The bill will allow individual users to carry up to 28 grams of marijuana and grow six cannabis plants at home. Cannabis will also be available for purchase by adults aged over 18 at authorised businesses, and grown at larger scale by licensed groups. Medical marijuana, which Mexico legalised in 2017, will be regulated separately by the health ministry.
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Tomorrow is not just any other Monday, it’s Monday 20 April. Whether you are a marijuana user or not, there are strong chances that you know what 4/20, also spelled 420 or 4 20, means: it’s the unofficial holiday celebrated by potheads who come together to, well, smoke pot. But even weed enthusiasts out there are not all aware of why they wait for 4:20 to light a blunt in the afternoon (or in the morning, I’m not judging). Why was this particular number chosen? Where did 420 come from and what does it stand for?
There are different theories about the origin of 420 but no one seems to be entirely sure of which one is true. Ever heard that 420 is police code for possession? Or maybe that it is the penal code for marijuana use? Well, both of these are false. The California Senate Bill 420 that refers to the use of medical marijuana was actually named specifically for the code, not the other way around, which means that even our governments are linking the number 420 to marijuana use.
Another theory states that there are 420 active chemicals in marijuana, hence the connection between the drug and the number. But according to the Dutch Association for Legal Cannabis and Its Constituents as Medicine (NCSM), there are more than 500 active ingredients in marijuana, and only about 70 or so are cannabinoids unique to the plant. This rules this one out as well.
A subreddit on ‘trees’ speculates that the earliest written link between marijuana and 420 comes from H.P. Lovecraft and Kenneth Sterling’s short story In the Walls of Eryx published in 1939: “Although everything was spinning perilously, I tried to start in the right direction and hack my way ahead. My route must have been far from straight, for it seemed hours before I was free of the mirage-plant’s pervasive influence. Gradually the dancing lights began to disappear, and the shimmering spectral scenery began to assume the aspect of solidity. When I did get wholly clear I looked at my watch and was astonished to find the time was only 4:20. Though eternities had seemed to pass, the whole experience could have consumed little more than a half-hour.”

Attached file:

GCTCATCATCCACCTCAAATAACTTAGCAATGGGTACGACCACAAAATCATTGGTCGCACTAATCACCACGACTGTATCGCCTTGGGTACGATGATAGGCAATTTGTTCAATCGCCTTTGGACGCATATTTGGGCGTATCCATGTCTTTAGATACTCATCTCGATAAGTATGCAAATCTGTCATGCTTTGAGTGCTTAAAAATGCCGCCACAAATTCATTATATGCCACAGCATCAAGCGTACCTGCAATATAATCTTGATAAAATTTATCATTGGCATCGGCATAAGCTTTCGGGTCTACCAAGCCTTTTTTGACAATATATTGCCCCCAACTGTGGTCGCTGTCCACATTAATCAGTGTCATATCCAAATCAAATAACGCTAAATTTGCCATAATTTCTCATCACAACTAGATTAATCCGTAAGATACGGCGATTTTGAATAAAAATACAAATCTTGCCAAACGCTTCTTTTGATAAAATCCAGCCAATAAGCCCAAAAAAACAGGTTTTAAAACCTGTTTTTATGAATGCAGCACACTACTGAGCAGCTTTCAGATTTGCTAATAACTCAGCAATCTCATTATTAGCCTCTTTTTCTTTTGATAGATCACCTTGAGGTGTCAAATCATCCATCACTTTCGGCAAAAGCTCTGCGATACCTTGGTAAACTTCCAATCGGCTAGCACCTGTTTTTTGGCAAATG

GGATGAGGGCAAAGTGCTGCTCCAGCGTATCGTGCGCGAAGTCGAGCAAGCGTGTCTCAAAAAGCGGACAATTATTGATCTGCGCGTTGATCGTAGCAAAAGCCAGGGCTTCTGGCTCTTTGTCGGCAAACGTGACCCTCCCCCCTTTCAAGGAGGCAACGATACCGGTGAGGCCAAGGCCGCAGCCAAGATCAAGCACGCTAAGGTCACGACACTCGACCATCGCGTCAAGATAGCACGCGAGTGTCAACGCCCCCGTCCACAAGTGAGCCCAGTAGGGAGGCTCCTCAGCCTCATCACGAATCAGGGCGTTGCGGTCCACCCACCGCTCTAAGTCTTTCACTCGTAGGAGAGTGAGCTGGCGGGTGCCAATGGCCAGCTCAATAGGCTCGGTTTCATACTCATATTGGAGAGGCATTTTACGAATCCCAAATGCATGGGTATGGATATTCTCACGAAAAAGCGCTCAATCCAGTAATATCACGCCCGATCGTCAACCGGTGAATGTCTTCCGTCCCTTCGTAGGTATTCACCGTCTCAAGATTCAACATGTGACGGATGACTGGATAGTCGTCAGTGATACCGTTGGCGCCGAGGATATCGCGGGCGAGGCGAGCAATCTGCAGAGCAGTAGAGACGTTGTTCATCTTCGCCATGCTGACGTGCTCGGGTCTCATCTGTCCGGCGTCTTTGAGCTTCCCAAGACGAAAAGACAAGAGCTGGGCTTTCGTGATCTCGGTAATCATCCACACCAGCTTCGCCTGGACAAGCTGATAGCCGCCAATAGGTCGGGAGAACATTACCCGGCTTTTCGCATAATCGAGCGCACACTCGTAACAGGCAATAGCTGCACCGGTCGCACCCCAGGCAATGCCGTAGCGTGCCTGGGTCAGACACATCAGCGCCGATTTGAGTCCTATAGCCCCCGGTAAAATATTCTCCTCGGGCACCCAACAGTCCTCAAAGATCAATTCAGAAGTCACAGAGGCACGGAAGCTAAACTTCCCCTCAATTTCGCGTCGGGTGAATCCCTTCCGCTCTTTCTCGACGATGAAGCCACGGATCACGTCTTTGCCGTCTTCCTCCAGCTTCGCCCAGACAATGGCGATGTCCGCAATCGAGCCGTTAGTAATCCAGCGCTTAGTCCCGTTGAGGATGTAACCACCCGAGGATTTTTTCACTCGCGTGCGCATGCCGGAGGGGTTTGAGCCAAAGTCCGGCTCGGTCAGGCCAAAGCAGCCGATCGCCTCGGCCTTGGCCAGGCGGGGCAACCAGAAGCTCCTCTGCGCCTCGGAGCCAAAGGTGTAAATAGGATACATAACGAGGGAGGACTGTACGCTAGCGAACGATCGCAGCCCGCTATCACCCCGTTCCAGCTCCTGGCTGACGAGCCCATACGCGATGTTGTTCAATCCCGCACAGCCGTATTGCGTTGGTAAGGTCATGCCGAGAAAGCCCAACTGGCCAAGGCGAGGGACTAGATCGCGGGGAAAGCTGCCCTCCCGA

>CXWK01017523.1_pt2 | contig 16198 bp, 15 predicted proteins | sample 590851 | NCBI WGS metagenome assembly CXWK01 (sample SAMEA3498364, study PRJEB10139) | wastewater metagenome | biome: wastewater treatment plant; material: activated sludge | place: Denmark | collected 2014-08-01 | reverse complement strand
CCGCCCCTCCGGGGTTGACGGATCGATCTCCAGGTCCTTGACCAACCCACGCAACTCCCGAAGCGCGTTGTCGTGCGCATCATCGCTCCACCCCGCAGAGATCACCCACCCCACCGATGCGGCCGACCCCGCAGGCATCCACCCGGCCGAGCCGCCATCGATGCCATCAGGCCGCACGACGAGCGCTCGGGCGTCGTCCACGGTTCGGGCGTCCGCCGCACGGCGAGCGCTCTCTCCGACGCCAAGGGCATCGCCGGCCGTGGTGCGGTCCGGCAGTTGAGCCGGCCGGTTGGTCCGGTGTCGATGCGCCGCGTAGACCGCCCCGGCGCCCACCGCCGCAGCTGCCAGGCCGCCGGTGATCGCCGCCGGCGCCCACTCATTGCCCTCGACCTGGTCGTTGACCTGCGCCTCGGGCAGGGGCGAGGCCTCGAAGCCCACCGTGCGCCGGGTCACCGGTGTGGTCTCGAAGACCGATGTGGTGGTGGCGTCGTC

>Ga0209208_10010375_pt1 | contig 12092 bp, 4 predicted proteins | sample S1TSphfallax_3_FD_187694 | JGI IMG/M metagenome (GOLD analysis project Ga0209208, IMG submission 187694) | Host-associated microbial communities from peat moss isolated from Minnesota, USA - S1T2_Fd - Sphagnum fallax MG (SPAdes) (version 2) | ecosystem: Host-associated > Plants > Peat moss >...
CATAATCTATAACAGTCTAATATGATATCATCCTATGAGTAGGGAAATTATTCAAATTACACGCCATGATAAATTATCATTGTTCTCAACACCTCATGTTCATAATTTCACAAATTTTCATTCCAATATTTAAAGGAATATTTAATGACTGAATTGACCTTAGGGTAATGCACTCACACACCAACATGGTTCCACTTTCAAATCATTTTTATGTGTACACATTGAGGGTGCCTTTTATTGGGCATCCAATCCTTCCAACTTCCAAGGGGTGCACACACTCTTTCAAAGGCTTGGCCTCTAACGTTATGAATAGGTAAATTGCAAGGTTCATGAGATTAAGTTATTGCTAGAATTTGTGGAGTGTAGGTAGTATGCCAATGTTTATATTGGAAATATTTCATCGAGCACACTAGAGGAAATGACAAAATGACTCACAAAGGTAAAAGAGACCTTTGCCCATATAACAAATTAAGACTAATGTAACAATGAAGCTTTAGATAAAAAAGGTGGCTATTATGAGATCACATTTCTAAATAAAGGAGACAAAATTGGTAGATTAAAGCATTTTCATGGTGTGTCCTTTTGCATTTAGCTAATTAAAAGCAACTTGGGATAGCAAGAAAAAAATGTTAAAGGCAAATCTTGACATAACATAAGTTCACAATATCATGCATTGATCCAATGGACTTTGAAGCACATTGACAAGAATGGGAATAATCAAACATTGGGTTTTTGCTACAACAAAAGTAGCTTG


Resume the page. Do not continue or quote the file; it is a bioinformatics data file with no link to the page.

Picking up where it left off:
Many believe that the holiday came out of a ritual started by a group of high school students in California during the 1970s. According to Steven Hager, a former editor of the marijuana-focused news outlet High Times, a group of kids at San Rafael High School in San Rafael used to meet daily at 4:20 to smoke weed after school. When they’d see each other in the hallways during the day, they used to tell each other ‘420 Louie’, meaning, ‘Let’s meet at the Louis Pasteur statue at 4:20 to smoke’.
As many still stipulated on whether this story was true or not, the group of Californians mentioned before who call themselves the Waldos published documents in order to give this theory some legitimacy. Screen Shot spoke to one of the Waldos, Steve Capper, about why people seem to still doubt the origin of the term: “Many people have their own ideas and fantasies about friends and relatives who supposedly started ‘420’. The Waldos have created a whole culture of fake 420 claimers. The one thing that all these doubters have in common is not one shred of proof to their claims which might create doubt on their side.”
Capper certified that the Waldos are the only group of people with documented proof of their claims, which has been looked at by experts and international media and kept “in a vault in San Francisco at 420 Montgomery Street.”
Whatever its origins, 4/20 has become a very important holiday for weed smokers. As soon as the saying caught on and the Grateful Dead eventually picked it up, what was a simple code shared between a few stoners became the worldwide event for smokers that it is today. Originally a counterculture holiday to protest the social and legal stigmas against marijuana, 420 has also become the perfect opportunity for businesses and corporations to cash in on marijuana culture.
This year, those of you who looked forward to celebrating 420 with other marijuana enthusiasts will have to settle for a solo sesh at home. So get your laptop out, log in on your Zoom account, close your door and get ready to smoke it up, self-isolation style.